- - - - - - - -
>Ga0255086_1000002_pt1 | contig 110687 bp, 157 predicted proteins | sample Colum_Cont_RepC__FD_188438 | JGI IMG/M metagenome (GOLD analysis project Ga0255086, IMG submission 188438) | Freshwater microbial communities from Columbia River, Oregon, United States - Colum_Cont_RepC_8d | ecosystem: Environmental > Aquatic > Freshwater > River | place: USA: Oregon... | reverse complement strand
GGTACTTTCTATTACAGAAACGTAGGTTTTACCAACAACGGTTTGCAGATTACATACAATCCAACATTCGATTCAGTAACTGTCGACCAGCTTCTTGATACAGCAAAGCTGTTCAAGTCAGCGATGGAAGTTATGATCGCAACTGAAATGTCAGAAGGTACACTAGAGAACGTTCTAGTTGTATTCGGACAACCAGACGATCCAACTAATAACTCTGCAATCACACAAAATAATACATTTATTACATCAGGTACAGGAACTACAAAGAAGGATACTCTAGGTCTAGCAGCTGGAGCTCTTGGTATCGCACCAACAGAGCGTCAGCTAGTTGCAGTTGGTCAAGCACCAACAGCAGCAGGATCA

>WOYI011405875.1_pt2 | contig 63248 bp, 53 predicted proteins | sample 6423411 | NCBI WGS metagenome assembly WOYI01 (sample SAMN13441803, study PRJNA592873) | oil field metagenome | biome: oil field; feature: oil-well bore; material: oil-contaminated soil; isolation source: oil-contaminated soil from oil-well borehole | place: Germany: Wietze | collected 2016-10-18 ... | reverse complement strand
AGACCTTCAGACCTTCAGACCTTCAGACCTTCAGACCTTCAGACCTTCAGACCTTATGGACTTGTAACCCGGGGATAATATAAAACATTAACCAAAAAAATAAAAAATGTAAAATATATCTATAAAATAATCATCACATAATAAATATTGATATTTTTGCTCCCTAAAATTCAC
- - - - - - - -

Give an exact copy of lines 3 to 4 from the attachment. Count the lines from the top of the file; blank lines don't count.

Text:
>WOYI011405875.1_pt2 | contig 63248 bp, 53 predicted proteins | sample 6423411 | NCBI WGS metagenome assembly WOYI01 (sample SAMN13441803, study PRJNA592873) | oil field metagenome | biome: oil field; feature: oil-well bore; material: oil-contaminated soil; isolation source: oil-contaminated soil from oil-well borehole | place: Germany: Wietze | collected 2016-10-18 ... | reverse complement strand
AGACCTTCAGACCTTCAGACCTTCAGACCTTCAGACCTTCAGACCTTCAGACCTTATGGACTTGTAACCCGGGGATAATATAAAACATTAACCAAAAAAATAAAAAATGTAAAATATATCTATAAAATAATCATCACATAATAAATATTGATATTTTTGCTCCCTAAAATTCAC